Early the next morning, before the employees started the sheep again, one of the defendants returned and inquired what was going to be done and, on learning what the owner had directed, said: "You can't go through there." "Something will happen to you this morning." "Are you willing to take the consequences?" This defendant then rode away and a little later others of them rode up on a gallop, ordered the employees to put up their hands, which was done, and then began shooting. They shot and seriously injured one of the employees, threatened to finish him, and did other things calculated to put all three in terror."
January 22nd, 2016
traces the history of the discovery of various human and hominid fossils, and gives us Tattersall's boldly biased opinions about everything. I don't know enough to say whether he's right or wrong, but he clearly has an axe to grind (or flake from rock cores, I suppose). The rickety Cossack of the title refers to a mid 19th century opinion about a Neanderthal fossil -- a quickly discarded idea now only remembered and promulgated by creationists
The story of all the early finds is interesting and well-told. As we get further into the 20th century, Tattersall starts to name names and call people idiots. Unfortunately, the level of detail is sometimes too much for a dabbler like myself. But what I take from it is that his beef is largely with the lumpers, while he is more of a splitter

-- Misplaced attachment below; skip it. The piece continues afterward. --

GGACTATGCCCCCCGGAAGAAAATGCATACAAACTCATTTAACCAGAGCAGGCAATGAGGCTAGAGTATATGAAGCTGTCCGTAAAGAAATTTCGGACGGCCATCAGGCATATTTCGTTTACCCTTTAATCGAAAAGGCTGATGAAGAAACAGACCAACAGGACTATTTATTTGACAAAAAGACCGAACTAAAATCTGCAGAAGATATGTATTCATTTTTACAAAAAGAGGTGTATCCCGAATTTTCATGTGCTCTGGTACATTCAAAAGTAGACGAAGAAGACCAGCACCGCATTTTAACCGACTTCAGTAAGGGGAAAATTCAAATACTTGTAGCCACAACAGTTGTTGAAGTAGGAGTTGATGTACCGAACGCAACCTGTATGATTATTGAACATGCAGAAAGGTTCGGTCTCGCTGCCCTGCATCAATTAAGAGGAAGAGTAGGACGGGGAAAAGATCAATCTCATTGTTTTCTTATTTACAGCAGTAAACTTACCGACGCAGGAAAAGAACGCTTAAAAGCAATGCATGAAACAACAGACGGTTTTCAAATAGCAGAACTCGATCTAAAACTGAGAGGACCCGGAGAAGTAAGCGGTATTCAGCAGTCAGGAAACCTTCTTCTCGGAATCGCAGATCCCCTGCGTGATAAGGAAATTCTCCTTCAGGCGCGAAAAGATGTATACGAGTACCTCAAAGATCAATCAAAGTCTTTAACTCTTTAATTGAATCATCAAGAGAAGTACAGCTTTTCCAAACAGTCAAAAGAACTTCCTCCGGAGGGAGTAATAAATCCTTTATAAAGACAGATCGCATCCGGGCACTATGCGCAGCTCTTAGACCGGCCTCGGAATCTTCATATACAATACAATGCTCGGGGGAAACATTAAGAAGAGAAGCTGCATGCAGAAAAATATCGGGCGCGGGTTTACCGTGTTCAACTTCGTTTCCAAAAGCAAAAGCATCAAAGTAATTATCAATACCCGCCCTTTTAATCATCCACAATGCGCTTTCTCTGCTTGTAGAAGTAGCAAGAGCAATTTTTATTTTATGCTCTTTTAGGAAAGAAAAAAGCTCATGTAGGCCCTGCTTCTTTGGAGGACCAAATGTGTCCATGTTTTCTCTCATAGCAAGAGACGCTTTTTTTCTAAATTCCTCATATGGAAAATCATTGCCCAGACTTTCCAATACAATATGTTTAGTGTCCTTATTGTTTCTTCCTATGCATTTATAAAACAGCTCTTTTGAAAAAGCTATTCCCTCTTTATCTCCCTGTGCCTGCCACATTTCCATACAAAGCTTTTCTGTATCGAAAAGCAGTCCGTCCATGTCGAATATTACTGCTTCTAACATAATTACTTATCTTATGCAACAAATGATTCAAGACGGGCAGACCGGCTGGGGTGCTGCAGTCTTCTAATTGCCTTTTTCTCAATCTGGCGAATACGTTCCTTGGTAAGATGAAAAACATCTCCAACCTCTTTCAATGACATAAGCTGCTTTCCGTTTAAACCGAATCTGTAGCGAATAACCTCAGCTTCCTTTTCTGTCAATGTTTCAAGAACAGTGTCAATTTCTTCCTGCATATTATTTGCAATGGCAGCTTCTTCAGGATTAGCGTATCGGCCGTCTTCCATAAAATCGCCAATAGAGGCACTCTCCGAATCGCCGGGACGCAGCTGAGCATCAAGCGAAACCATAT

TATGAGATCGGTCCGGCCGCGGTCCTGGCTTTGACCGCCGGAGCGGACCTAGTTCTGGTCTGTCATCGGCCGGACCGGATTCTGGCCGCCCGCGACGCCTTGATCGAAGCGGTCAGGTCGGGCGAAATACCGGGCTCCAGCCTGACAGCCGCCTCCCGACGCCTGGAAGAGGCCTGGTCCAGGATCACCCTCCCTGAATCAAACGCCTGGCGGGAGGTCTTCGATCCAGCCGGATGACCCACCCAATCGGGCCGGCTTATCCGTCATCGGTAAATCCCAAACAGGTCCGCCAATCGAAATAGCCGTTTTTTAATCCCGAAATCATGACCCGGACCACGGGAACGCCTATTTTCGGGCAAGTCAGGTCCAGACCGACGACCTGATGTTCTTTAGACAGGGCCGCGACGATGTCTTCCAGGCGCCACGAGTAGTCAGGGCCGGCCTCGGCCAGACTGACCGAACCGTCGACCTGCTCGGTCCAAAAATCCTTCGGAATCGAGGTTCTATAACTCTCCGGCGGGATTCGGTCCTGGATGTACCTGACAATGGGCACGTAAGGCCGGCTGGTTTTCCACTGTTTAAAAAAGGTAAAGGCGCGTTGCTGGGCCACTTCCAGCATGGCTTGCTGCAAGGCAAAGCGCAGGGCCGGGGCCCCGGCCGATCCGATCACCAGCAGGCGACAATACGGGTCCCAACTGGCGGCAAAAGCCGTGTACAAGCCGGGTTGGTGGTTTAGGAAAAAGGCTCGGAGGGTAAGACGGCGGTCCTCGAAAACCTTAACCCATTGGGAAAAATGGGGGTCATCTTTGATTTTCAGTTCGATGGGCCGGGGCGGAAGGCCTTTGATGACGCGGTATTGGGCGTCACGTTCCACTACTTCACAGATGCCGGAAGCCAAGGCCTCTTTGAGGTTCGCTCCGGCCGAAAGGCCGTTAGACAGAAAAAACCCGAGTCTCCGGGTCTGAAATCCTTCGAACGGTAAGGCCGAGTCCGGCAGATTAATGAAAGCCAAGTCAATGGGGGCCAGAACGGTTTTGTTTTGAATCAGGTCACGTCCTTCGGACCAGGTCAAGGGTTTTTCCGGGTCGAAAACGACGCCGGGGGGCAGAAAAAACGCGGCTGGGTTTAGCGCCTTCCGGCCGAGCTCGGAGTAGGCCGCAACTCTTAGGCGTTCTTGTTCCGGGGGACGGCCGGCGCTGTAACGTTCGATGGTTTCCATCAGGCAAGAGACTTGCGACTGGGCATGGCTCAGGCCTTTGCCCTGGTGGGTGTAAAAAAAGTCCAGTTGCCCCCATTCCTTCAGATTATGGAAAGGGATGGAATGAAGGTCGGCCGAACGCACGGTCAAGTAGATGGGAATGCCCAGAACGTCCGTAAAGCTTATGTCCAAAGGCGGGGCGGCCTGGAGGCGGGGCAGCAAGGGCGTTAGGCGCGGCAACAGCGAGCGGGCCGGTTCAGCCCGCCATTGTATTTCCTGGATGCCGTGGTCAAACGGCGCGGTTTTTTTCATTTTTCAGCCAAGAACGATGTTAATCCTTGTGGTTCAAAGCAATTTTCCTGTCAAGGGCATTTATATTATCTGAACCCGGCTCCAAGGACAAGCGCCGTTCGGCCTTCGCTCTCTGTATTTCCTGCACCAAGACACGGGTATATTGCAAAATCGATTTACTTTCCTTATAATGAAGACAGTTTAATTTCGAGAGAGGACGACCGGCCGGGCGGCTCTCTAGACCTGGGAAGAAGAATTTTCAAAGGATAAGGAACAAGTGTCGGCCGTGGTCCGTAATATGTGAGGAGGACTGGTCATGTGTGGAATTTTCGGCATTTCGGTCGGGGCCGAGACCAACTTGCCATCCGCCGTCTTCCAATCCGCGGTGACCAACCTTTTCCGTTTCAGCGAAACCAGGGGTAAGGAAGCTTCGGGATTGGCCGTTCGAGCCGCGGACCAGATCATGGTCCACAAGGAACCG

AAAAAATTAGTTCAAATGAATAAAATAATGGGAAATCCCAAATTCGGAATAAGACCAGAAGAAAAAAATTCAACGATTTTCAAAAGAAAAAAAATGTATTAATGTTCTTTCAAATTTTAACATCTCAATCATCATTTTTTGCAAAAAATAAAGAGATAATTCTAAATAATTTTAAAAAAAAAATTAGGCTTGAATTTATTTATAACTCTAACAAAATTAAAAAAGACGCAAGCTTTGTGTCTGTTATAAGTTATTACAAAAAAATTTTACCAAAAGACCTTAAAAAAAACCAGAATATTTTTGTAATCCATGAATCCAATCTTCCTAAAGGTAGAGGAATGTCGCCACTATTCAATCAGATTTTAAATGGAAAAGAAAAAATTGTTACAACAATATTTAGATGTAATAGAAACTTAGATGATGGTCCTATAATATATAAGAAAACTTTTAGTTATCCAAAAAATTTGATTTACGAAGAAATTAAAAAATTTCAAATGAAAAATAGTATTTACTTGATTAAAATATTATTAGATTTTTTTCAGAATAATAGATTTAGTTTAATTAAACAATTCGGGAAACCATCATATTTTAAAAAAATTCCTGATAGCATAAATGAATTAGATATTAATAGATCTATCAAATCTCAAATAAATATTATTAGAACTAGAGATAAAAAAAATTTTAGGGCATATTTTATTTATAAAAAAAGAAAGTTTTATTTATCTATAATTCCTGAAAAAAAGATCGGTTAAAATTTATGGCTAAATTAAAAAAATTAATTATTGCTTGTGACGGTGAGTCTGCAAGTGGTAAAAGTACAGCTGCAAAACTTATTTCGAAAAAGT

. And that early thinking locked later thinking too much into the idea that we are the unique descendants of a single line of descent from an early hominid ancestor. When it's become clear that our genus has been fairly bushy, even in relatively recent times, as H. floresiensis shows.
While reading the book, I also happened upon an essay
on the controversy about the evenmorerecent discovery of H. naledi. The brief exchanges quoted there give something of the flavor of Tattersall's view:
Echoes of that type of extreme lumping can be found in Tim White’s criticism of H. naledi, who similarly criticized the discovery of Australopithecus deyiremeda earlier this year, insisting that it was no more than a variant of A. afarensis, the species of Lucy.